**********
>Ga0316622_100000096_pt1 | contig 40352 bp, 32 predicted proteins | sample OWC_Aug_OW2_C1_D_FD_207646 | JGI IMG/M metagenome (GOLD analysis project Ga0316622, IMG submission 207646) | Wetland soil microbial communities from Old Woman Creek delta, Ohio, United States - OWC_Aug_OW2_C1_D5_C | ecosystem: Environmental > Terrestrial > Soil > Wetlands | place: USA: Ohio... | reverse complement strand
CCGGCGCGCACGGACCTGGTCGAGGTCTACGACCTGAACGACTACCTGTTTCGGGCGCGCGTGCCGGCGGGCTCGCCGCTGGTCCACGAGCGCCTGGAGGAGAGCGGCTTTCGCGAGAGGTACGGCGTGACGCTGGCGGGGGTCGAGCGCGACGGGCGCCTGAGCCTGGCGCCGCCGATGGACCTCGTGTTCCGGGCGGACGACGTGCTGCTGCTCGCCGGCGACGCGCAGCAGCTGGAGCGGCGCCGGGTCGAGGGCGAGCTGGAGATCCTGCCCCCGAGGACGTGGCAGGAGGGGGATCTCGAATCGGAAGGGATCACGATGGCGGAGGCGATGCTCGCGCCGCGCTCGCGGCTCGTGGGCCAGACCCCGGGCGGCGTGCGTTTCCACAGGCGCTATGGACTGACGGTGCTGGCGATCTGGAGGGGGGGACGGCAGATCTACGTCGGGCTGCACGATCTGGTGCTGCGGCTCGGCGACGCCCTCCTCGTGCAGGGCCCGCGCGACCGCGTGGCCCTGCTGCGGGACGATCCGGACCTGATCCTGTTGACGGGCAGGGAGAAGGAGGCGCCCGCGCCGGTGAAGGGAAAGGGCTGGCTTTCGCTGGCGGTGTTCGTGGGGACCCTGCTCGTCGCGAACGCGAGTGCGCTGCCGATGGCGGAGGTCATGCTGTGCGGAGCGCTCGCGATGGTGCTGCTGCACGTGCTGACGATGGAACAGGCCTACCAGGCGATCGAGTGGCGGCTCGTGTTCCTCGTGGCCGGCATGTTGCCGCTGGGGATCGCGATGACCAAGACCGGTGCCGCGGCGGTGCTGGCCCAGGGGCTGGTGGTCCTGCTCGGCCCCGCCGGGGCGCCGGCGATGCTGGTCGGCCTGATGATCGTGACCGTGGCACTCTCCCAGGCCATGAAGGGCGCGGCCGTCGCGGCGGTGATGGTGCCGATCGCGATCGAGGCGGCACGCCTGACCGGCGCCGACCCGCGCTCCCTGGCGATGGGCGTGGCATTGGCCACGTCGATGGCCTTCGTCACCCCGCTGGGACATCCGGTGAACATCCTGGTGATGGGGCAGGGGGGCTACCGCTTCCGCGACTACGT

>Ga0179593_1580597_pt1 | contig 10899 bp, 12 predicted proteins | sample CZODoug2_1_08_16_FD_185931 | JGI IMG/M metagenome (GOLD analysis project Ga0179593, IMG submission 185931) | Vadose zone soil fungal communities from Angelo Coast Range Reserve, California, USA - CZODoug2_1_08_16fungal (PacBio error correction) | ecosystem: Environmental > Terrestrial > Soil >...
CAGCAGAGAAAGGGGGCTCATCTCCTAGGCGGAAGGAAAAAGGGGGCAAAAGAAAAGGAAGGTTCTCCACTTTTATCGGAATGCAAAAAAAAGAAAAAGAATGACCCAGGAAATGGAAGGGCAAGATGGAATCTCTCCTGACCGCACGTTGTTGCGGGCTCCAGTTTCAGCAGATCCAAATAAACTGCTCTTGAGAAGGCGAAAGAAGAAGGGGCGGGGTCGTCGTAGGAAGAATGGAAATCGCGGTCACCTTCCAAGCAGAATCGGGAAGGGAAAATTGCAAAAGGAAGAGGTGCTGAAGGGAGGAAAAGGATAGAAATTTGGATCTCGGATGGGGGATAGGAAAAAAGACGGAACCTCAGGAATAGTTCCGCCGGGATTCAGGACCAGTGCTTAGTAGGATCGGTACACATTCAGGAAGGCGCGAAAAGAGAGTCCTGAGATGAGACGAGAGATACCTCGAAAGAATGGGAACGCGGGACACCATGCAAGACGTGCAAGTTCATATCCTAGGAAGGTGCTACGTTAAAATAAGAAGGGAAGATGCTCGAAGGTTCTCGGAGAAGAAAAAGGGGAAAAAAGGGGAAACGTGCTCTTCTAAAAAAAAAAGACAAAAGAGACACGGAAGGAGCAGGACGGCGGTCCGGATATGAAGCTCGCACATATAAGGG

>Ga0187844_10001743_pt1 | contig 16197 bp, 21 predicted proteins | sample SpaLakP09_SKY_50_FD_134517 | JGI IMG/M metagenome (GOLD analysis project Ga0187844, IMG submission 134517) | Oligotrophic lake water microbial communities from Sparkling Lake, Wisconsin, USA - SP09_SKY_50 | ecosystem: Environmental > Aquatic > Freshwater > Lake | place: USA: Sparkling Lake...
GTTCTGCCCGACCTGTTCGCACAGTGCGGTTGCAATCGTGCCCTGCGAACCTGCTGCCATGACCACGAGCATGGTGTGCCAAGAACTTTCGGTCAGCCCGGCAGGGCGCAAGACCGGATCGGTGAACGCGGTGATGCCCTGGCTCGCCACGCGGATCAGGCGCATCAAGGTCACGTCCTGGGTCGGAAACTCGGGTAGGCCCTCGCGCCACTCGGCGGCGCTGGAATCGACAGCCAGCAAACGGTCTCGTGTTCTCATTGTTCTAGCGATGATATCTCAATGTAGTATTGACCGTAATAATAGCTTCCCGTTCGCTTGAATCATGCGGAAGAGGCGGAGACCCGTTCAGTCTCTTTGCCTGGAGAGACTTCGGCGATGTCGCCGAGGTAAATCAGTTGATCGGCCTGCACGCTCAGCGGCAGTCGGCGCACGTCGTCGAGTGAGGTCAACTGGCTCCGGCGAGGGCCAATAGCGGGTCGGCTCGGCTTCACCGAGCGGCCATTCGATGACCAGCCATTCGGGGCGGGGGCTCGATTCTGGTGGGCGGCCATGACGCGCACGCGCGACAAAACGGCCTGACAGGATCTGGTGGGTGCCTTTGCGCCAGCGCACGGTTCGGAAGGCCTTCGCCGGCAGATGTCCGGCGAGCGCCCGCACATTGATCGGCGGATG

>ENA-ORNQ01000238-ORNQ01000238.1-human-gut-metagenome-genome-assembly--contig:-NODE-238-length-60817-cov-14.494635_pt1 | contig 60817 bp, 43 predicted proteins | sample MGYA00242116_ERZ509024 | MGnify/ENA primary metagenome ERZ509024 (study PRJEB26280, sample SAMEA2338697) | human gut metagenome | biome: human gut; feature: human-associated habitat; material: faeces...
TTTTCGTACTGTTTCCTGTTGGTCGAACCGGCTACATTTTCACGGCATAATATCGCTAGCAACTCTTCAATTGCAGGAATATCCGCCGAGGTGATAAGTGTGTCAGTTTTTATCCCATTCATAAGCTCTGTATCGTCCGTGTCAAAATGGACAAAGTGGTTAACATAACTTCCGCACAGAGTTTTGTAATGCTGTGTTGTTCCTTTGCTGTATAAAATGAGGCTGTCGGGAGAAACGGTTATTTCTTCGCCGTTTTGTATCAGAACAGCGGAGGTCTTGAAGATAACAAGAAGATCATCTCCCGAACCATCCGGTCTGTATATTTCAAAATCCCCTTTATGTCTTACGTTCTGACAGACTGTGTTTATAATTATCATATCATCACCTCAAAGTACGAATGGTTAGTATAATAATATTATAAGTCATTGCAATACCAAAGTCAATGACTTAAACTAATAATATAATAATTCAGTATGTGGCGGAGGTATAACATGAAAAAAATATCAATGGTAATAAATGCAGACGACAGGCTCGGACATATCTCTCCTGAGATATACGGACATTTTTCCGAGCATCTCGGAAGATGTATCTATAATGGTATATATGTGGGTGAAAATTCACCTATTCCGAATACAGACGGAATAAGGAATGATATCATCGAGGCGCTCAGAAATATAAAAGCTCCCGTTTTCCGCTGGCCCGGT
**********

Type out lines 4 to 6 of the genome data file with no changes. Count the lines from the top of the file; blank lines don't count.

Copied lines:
CAGCAGAGAAAGGGGGCTCATCTCCTAGGCGGAAGGAAAAAGGGGGCAAAAGAAAAGGAAGGTTCTCCACTTTTATCGGAATGCAAAAAAAAGAAAAAGAATGACCCAGGAAATGGAAGGGCAAGATGGAATCTCTCCTGACCGCACGTTGTTGCGGGCTCCAGTTTCAGCAGATCCAAATAAACTGCTCTTGAGAAGGCGAAAGAAGAAGGGGCGGGGTCGTCGTAGGAAGAATGGAAATCGCGGTCACCTTCCAAGCAGAATCGGGAAGGGAAAATTGCAAAAGGAAGAGGTGCTGAAGGGAGGAAAAGGATAGAAATTTGGATCTCGGATGGGGGATAGGAAAAAAGACGGAACCTCAGGAATAGTTCCGCCGGGATTCAGGACCAGTGCTTAGTAGGATCGGTACACATTCAGGAAGGCGCGAAAAGAGAGTCCTGAGATGAGACGAGAGATACCTCGAAAGAATGGGAACGCGGGACACCATGCAAGACGTGCAAGTTCATATCCTAGGAAGGTGCTACGTTAAAATAAGAAGGGAAGATGCTCGAAGGTTCTCGGAGAAGAAAAAGGGGAAAAAAGGGGAAACGTGCTCTTCTAAAAAAAAAAGACAAAAGAGACACGGAAGGAGCAGGACGGCGGTCCGGATATGAAGCTCGCACATATAAGGG

>Ga0187844_10001743_pt1 | contig 16197 bp, 21 predicted proteins | sample SpaLakP09_SKY_50_FD_134517 | JGI IMG/M metagenome (GOLD analysis project Ga0187844, IMG submission 134517) | Oligotrophic lake water microbial communities from Sparkling Lake, Wisconsin, USA - SP09_SKY_50 | ecosystem: Environmental > Aquatic > Freshwater > Lake | place: USA: Sparkling Lake...
GTTCTGCCCGACCTGTTCGCACAGTGCGGTTGCAATCGTGCCCTGCGAACCTGCTGCCATGACCACGAGCATGGTGTGCCAAGAACTTTCGGTCAGCCCGGCAGGGCGCAAGACCGGATCGGTGAACGCGGTGATGCCCTGGCTCGCCACGCGGATCAGGCGCATCAAGGTCACGTCCTGGGTCGGAAACTCGGGTAGGCCCTCGCGCCACTCGGCGGCGCTGGAATCGACAGCCAGCAAACGGTCTCGTGTTCTCATTGTTCTAGCGATGATATCTCAATGTAGTATTGACCGTAATAATAGCTTCCCGTTCGCTTGAATCATGCGGAAGAGGCGGAGACCCGTTCAGTCTCTTTGCCTGGAGAGACTTCGGCGATGTCGCCGAGGTAAATCAGTTGATCGGCCTGCACGCTCAGCGGCAGTCGGCGCACGTCGTCGAGTGAGGTCAACTGGCTCCGGCGAGGGCCAATAGCGGGTCGGCTCGGCTTCACCGAGCGGCCATTCGATGACCAGCCATTCGGGGCGGGGGCTCGATTCTGGTGGGCGGCCATGACGCGCACGCGCGACAAAACGGCCTGACAGGATCTGGTGGGTGCCTTTGCGCCAGCGCACGGTTCGGAAGGCCTTCGCCGGCAGATGTCCGGCGAGCGCCCGCACATTGATCGGCGGATG